The Institute has also delivered research, training and consulting services to Governments and International Agencies (UNICEF, UNESCO, ANPPCAN) in Zambia, Swaziland, Namibia, Ethiopia, India, Canada, New Zealand, Australia, United Kingdom and United States of America.

It has developed 10 discipline specific training courses on child witnesses, written six textbooks on the topic of child witnesses and published over 50 accredited journal articles.

victims of violence



We need your help to fight the rights of our children

What we do / Increase Impact

The Institute and the Foundation on Justice for Child Witnesses are spearheading an initiative to mobilise local, regional and international support to increase awareness of this pandemic, to support victims of abuse, increase conviction rates of perpetrators and significantly increase its research and trainer capacity to address the challenges of child abuse and the protection of child witnesses – similarly becoming the national and global voice on justice for child witnesses in Africa. Child abuse can only be prevented and reduced if efforts are coordinated and local, regional and international support obtained to address the problem.

Dr Muller, Director of the Institute and International Expert on Child Witnesses, believes the challenges facing South Africa and Africa can only be resolved if a co-ordinated, multi- disciplinary approach is taken by governments, government departments, as well as local and international institutions supporting and having a role to play in child abuse.

Child abuse is an under-recognised and under-reported barrier to child rights. It undermines the child victim’s survival and development. At present role players do not follow a holistic approach to dealing with child abuse and services are fragmented. It is essential that role-players in the system become specialised to deal with these cases and to provide effective services to victims. Focussed research is lacking in this area and contributes to the difficulties experienced by children accessing the criminal justice system. To address these concerns, the Institute must produce ongoing credible research and provide accredited training and qualifications to ensure that the secondary traumatisation of children in the criminal justice system is reduced and conviction rates are increased. A Foundation on Justice for Child Witnesses has just been established to support the Institute and victims of abuse.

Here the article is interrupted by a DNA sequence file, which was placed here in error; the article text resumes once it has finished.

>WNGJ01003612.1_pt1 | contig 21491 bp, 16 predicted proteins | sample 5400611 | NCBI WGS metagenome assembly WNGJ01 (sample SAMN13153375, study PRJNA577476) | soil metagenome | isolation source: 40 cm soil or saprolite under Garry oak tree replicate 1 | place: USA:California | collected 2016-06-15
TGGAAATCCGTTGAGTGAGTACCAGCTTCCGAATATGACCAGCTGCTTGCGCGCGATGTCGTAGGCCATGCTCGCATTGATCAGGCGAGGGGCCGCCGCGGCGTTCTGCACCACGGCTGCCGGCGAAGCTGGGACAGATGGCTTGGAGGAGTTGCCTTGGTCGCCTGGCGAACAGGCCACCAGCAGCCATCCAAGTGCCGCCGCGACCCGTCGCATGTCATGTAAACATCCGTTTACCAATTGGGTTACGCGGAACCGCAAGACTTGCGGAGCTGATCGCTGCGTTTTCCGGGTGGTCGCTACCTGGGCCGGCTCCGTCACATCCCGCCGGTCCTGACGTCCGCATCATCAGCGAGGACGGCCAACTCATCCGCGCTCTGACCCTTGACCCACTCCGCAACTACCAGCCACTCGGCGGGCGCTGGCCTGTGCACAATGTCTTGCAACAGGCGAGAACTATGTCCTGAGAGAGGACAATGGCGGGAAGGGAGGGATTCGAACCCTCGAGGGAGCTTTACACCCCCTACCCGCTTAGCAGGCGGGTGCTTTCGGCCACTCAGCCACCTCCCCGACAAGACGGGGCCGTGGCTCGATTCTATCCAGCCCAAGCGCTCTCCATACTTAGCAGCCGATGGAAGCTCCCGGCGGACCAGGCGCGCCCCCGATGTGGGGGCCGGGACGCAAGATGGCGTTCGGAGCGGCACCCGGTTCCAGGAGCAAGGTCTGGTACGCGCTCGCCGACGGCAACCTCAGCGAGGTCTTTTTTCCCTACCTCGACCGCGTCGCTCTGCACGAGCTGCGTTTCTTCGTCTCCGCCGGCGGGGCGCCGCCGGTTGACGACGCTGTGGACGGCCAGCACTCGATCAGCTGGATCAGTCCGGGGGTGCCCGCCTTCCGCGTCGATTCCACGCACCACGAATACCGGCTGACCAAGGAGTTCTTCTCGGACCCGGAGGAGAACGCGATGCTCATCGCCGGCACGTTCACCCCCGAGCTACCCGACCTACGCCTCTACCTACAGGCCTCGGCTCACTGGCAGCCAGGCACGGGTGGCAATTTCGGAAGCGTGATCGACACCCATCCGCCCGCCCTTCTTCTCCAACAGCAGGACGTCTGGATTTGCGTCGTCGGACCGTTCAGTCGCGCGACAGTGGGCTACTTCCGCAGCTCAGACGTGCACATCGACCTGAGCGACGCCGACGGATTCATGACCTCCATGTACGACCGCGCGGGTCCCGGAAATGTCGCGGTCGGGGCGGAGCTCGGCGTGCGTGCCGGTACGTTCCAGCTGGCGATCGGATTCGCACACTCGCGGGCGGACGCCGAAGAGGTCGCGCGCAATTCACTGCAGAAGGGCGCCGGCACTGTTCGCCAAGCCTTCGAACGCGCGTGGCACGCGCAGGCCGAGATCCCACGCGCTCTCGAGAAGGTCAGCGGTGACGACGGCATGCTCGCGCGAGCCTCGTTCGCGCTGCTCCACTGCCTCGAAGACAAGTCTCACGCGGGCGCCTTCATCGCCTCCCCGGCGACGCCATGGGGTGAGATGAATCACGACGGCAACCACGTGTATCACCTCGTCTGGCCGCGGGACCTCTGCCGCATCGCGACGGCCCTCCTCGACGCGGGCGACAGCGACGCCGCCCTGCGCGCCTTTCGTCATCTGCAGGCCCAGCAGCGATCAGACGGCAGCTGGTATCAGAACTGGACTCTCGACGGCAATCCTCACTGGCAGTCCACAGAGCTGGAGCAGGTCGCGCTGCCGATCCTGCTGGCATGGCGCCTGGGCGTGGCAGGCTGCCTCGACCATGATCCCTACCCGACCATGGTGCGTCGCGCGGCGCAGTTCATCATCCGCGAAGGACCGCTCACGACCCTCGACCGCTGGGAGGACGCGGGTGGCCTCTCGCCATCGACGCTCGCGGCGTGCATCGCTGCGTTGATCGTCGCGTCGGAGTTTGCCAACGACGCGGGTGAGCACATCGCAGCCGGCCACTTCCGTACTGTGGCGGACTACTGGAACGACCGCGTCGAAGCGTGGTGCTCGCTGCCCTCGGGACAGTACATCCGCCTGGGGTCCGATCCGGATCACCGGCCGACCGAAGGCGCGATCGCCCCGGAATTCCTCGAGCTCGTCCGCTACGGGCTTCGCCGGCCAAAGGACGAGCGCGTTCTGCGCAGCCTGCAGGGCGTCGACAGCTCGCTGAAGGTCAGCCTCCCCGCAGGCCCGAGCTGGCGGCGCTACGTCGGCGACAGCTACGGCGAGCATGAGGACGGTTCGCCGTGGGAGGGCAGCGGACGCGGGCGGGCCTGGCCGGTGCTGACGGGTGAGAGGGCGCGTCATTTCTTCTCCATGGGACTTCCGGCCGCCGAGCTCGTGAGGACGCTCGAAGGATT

support of victims

increase conviction rates

Child Witness Foundation Objectives

  • To create international awareness of the child abuse pandemic and be a voice for abused children
  • To mobilise international support (funding, partnerships, capacity, etc.) for the Institute for Child Witness Research (Child Witness Institute) and Training/Institute on Justice for Child Witnesses to increase its capacity, as well as research and training output to impact significantly on the reduction of child abuse and to increase the conviction rate of offenders.